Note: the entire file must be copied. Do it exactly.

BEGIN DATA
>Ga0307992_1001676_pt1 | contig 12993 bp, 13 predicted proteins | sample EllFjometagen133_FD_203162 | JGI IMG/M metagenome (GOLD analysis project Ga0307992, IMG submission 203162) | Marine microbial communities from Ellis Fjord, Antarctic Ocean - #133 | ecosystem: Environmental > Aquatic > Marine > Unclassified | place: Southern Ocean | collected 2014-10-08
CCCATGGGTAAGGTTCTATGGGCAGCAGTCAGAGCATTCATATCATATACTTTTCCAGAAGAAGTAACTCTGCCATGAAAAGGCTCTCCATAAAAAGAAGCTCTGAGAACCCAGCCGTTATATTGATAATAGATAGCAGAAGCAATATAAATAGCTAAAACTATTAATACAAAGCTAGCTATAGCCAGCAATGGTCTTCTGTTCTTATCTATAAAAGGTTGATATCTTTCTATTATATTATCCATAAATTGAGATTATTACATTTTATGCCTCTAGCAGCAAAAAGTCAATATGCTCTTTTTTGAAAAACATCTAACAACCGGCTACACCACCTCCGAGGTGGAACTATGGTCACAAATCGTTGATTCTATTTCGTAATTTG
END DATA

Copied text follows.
>Ga0307992_1001676_pt1 | contig 12993 bp, 13 predicted proteins | sample EllFjometagen133_FD_203162 | JGI IMG/M metagenome (GOLD analysis project Ga0307992, IMG submission 203162) | Marine microbial communities from Ellis Fjord, Antarctic Ocean - #133 | ecosystem: Environmental > Aquatic > Marine > Unclassified | place: Southern Ocean | collected 2014-10-08
CCCATGGGTAAGGTTCTATGGGCAGCAGTCAGAGCATTCATATCATATACTTTTCCAGAAGAAGTAACTCTGCCATGAAAAGGCTCTCCATAAAAAGAAGCTCTGAGAACCCAGCCGTTATATTGATAATAGATAGCAGAAGCAATATAAATAGCTAAAACTATTAATACAAAGCTAGCTATAGCCAGCAATGGTCTTCTGTTCTTATCTATAAAAGGTTGATATCTTTCTATTATATTATCCATAAATTGAGATTATTACATTTTATGCCTCTAGCAGCAAAAAGTCAATATGCTCTTTTTTGAAAAACATCTAACAACCGGCTACACCACCTCCGAGGTGGAACTATGGTCACAAATCGTTGATTCTATTTCGTAATTTG